Tuesday 20 February 2018

Here's why the iPhone's night shift mode is such a big deal

Smartphone screens emit bright blue light
Smartphone screens emit bright blue light

Skye Gould and Kevin Loria

In general, looking at your phone at night is a terrible idea.

Smartphone screens emit bright blue light so you can see them even at the sunniest times of day.

But at night, your brain gets confused by that light, as it mimics the brightness of the sun. This causes the brain to stop producing melatonin, a hormone that gives your body the "time to sleep" cues. Because of this, smartphone light can disrupt your sleep cycle, making it harder to fall and stay asleep — and potentially causing serious health problems along the way.

If you are an iPhone user who can't use f.lux, you haven't been able to tone down the levels of blue light coming out of your phone. Now, the recent iOS 9.3 update changes that. It enables a new mode called Night Shift that you can set starting at whatever you choose time in the evening. When Night Shift kicks in, your phone automatically adjusts the display so that it gives off warmer, less blue light.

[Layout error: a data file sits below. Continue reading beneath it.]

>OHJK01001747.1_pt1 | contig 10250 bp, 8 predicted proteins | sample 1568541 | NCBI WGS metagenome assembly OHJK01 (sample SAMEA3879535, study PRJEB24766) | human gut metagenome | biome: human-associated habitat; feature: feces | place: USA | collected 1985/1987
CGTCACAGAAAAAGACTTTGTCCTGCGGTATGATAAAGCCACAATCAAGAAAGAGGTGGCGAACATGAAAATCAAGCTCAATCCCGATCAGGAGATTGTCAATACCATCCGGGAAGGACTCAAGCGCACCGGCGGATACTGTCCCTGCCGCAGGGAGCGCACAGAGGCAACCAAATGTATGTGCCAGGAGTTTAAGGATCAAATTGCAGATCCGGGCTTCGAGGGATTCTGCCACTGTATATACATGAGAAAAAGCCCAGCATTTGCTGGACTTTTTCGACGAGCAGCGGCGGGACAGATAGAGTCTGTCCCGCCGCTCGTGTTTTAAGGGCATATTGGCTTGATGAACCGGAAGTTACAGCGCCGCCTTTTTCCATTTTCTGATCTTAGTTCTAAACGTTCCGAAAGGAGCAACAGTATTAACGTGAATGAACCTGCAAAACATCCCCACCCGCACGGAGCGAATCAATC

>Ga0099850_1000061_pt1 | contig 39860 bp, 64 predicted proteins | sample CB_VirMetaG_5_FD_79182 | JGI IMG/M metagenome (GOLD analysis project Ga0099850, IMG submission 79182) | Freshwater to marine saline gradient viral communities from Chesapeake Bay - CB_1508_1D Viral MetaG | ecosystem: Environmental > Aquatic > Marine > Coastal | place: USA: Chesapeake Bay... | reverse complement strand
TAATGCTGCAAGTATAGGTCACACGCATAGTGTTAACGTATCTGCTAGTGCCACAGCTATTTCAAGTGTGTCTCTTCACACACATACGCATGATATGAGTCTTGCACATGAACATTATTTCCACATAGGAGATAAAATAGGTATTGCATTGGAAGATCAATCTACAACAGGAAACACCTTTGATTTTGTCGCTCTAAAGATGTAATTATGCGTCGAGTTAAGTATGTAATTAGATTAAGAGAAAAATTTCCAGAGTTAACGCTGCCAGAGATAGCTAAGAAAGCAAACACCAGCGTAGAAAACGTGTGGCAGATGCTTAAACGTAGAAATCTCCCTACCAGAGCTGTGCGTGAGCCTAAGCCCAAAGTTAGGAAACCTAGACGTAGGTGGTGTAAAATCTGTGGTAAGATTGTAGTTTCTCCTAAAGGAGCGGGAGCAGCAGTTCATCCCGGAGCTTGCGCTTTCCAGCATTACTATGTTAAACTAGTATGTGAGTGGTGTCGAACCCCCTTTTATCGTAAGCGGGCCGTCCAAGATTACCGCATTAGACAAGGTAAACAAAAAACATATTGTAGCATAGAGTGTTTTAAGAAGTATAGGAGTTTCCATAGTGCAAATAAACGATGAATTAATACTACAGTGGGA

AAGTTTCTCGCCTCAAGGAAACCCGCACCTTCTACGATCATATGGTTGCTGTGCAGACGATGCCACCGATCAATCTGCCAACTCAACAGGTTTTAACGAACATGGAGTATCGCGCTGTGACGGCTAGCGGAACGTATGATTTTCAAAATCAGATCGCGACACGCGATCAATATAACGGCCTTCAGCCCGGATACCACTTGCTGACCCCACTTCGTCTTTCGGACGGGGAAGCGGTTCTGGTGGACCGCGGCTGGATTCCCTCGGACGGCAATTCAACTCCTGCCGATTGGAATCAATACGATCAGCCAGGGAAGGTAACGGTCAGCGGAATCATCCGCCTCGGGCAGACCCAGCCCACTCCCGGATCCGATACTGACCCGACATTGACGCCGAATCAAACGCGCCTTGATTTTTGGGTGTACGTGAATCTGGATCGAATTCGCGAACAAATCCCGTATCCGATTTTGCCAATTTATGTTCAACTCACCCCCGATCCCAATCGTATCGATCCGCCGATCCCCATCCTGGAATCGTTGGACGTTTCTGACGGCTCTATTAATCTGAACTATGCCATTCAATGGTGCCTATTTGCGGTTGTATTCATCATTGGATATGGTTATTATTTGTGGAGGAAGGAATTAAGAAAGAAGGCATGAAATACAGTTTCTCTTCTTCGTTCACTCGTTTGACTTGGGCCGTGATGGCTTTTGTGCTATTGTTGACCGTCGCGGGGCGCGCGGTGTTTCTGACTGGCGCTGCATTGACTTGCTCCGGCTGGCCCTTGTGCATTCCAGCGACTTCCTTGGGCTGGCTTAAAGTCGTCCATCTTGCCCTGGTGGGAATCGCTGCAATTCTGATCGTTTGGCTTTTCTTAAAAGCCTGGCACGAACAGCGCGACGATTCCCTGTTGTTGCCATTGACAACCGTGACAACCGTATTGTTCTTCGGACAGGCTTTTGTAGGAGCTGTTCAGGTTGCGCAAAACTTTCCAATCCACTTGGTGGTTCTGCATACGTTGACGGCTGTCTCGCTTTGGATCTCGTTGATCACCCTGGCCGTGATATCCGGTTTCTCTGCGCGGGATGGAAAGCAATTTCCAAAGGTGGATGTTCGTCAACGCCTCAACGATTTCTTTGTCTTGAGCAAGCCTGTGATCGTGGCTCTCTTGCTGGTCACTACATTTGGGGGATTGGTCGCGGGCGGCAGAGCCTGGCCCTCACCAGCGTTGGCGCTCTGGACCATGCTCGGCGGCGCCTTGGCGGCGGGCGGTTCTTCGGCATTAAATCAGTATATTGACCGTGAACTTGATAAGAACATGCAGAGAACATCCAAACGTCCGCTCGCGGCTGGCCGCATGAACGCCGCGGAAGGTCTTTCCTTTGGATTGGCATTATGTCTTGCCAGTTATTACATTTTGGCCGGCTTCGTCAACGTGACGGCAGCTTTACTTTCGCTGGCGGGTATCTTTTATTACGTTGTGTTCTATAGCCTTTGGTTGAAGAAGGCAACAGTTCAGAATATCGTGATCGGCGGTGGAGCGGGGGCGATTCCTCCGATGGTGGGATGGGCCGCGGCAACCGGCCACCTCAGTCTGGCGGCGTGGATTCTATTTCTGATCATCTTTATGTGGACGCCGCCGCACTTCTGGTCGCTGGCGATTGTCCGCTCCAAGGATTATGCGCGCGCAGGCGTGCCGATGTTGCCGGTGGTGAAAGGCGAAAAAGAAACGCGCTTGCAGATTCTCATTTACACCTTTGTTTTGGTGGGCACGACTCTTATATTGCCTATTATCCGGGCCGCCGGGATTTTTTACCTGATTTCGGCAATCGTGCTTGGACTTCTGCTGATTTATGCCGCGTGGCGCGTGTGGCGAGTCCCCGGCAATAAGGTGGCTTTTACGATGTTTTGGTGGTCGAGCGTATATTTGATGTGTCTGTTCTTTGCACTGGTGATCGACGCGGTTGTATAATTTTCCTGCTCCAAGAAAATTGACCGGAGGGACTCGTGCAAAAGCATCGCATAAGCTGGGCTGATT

Business Insider's Erin Brodwin spoke to a sleep scientist who pointed out that light is just one of the things that affect our sleep. What we do with our phones can also stimulate our minds and keep us awake, especially if we are scrolling through social media, reading news, or browsing the web.

You know that anxiety you feel when a new email pops up right when you are trying to quiet your mind? Changing the colour of the light won't help with that.

Night Shift is a nice update and a pleasant change. But keeping your phone away from your bed — or at least enabling "Airplane mode" along with Night Shift — might still be a good plan.

Tech Insider

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